Best Coffee Maker

This is the very best drip coffee maker I’ve ever had, and I bought it for 49¢.
That’s it, the red thing you see sitting atop my coffee cup. I found it at a thrift store, and purchased it on a whim. I thought it would be perfect for making my own coffee at the office.
It’s nothing but a piece of plastic that holds a filter cone. It takes a size two filter but I use a size four, which works just fine. Swear to God, it makes the best tasting coffee.
I think I figured out why. It’s in the way I make and drink the coffee.
I grind the beans. I put them directly in the filter. I put the hot (but not boiling) purified water in. Three minutes or so later the cup of coffee is ready.
And… I drink it immediately.
It doesn’t sit in the pot, simmering. There’s no delay between when the coffee is brewed and when I drink it. I don’t set the coffee maker to go then walk away, forgetting about it. When I want a second cup, I’m forced to brew it up fresh — just like I did the last.
The secret is that coffee tastes the best within the first 20 minutes of brewing. After that, the coffee begins to break down, as does the flavor. This is why this little 49¢ wonder makes the best coffee.
Recently my old 12 cup maker went to the great coffee grinder in the sky, and I decided not to replace it. If I have friends over and want to make more than one cup at a time, I have a four-cup coffee press which, just like this, forces you to drink the coffee immediately. The only electric maker I have left is an espresso machine, and … well, I’ll not be giving that up anytime soon.
Funny, I now see these little coffee makers in stores for $10 and up. Outrageous! If you’re interested in getting one, check your local dollar store first.
UPDATE: I actually went out looking for more of these, but alas, the thrift store where I got mine has either moved or gone out of business. However, I did find that Melitta makes a whole line of little one cup coffee makers. I found these at various local grocery stores, all for under $10:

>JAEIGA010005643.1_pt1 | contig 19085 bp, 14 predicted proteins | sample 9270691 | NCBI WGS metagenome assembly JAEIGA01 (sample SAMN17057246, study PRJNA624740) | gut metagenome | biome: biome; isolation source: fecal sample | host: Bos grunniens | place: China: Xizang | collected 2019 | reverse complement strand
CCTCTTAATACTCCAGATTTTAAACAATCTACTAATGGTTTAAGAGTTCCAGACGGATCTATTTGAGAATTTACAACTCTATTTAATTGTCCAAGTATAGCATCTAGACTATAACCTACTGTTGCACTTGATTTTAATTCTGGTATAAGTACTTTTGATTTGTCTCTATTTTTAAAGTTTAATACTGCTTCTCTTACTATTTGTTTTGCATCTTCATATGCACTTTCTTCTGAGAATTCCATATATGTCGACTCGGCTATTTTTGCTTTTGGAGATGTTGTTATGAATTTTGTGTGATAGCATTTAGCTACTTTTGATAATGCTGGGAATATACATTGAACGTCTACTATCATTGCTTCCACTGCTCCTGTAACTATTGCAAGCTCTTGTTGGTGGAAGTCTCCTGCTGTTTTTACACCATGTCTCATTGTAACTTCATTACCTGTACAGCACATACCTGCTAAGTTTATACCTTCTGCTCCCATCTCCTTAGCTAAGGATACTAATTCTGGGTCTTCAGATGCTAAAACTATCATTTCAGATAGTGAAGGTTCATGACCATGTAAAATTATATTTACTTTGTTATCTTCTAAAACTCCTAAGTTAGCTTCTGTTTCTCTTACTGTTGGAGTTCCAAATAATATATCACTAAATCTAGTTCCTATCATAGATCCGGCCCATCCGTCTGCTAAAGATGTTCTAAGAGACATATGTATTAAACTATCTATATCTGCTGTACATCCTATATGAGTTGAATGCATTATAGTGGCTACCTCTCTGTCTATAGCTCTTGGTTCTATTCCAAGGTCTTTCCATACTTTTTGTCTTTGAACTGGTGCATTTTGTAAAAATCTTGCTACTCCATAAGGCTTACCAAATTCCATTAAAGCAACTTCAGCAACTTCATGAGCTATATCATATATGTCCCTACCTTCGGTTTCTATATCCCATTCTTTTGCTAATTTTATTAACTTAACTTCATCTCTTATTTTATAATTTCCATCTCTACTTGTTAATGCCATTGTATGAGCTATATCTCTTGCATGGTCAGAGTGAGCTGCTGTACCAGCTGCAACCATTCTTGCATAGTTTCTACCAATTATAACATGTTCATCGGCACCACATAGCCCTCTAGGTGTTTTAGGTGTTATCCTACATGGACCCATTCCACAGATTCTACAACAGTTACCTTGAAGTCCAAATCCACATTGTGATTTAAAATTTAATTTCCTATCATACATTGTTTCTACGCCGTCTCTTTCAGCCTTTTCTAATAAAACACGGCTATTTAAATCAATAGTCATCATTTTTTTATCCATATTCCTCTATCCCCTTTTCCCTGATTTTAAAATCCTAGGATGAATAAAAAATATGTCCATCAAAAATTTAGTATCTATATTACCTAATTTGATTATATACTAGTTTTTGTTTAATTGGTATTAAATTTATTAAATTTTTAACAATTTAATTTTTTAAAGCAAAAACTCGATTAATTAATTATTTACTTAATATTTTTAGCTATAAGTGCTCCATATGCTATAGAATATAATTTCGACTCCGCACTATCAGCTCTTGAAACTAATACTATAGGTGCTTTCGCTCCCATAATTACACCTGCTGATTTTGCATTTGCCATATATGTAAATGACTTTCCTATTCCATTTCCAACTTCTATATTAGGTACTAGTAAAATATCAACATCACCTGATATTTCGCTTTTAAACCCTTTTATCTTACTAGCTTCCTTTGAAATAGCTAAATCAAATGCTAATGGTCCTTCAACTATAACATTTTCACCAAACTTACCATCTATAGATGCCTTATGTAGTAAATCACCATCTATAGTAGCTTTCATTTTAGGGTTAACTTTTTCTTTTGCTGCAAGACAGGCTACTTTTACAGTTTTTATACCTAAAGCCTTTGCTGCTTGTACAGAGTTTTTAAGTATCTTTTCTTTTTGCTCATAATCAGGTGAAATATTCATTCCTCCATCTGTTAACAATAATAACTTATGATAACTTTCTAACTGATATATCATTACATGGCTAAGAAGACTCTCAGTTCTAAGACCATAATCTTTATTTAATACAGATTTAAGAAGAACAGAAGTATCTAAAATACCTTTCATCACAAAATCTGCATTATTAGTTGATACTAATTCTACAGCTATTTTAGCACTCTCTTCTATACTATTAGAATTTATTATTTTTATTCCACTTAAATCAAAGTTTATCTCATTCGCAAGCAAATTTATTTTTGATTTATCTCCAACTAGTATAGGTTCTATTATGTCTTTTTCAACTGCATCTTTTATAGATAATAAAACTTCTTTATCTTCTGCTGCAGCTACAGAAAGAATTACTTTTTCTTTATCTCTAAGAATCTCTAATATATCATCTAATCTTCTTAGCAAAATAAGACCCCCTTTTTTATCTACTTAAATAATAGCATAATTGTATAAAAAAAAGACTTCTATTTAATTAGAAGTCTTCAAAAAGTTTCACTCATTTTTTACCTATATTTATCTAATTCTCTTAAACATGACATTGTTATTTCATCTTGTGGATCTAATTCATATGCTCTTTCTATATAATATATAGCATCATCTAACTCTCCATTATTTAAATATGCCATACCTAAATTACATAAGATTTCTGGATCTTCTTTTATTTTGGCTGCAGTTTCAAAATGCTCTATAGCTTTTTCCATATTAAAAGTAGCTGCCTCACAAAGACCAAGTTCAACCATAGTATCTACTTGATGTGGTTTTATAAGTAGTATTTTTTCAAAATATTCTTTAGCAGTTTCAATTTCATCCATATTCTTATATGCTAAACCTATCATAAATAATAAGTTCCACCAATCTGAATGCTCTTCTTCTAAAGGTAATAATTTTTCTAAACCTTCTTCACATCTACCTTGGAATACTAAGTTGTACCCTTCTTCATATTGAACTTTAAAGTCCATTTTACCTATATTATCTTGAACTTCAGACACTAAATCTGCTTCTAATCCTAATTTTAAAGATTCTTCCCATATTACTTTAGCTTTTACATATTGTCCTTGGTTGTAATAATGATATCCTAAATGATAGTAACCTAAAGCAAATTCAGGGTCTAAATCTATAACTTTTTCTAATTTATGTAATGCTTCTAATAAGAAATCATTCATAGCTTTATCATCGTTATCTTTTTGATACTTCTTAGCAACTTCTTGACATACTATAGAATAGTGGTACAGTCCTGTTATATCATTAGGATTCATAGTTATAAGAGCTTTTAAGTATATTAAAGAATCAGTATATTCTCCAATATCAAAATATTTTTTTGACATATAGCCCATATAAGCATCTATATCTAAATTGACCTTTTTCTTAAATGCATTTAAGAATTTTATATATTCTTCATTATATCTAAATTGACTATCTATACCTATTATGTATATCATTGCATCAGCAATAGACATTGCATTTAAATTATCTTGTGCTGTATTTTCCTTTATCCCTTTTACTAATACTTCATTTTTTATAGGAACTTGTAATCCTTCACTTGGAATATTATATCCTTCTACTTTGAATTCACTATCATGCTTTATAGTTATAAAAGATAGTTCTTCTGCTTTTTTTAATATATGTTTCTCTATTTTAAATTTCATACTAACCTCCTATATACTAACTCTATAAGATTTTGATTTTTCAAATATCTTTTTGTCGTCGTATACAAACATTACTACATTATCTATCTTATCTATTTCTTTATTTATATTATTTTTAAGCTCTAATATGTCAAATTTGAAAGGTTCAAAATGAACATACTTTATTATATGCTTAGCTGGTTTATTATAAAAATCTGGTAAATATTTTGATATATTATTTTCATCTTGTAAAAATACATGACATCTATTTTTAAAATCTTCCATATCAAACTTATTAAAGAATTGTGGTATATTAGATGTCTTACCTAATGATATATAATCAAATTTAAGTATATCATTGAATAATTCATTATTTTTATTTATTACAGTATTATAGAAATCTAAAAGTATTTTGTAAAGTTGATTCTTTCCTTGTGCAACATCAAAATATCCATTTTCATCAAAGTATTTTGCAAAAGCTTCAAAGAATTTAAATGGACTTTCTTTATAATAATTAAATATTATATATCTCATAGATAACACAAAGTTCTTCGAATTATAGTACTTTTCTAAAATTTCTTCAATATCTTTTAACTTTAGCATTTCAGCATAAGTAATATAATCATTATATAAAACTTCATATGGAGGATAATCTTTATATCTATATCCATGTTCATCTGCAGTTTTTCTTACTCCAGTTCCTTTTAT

And I found them here online: Melitta USA

Can Coffee Ever Be Too Strong?

I’ve been experimenting a lot with how much coffee to use per cup of water, and have come to a startling conclusion: there is no such thing as coffee that is too strong.

Most of my old fellow co-workers drink their coffee so weak you can see through it. They don’t like strong coffee because to them, they equate stronger coffee to increased bitterness. To make up for lack of flavor, they add powdered creamer and lots of sugar.

That’s very sad. They have no idea what the real taste of coffee is like.

Case in point: an ex in-law of mine used to complain about how strong a coffee I used to make, and that’s after I would make it weaker than I’d like it because I knew she didn’t like it that strong. It turned into a quandary. We both didn’t like it, because to her it was still too strong, and for me it was not strong enough.

Then one day she had a cup of the brew I made for myself and said, “Wow, that’s really strong. The weird thing is I like it.” She went on about how surprised she was, that she never likes strong coffee. She wanted to know what I did to it.

That was years ago, and only now am I learning what is going on. Coffee cannot be too strong. If you think it’s too strong, it’s not strong enough.

What I’ve found through my experiments is that coffee’s flavor changes radically with strength. Make it weak, you get a feeble coffee flavor and little bitterness. Make it somewhat strong, and you get more flavor but much more bitterness. Keep adding coffee, and then the flavor starts catching up to the bitterness until at some point it actually passes it, and the bitterness is just a little note mixed in with all that wonderful coffee flavor.

So if you think it’s too strong because it’s too bitter, you have to add MORE coffee. You can’t make it too strong because at some point the water becomes saturated and can’t hold any more. And that, my friends, is when the coffee tastes the best.

Adding more coffee beyond that will not change the flavor, but it will waste coffee. Heaven forbid you waste precious coffee!

When the coffee manufacturers say use 2 tablespoons of ground coffee per cup, they mean 6 ounce cups, not 8 ounce cups. It really is a good rule of thumb, but I’ve found about 2½ tablespoons works best for me. Any more than that and you’ve started wasting the coffee.

A lot of this depends, of course, on how you’re making the coffee. I’m basing this on a manual cone filter system sitting on top of a coffee cup. I put in very hot pure water and it passes quickly through the grounds, and I drink it immediately. I might add a bit of sweetener depending on the type of coffee.

But I’ll tell you this, I taste the coffee. And I love it.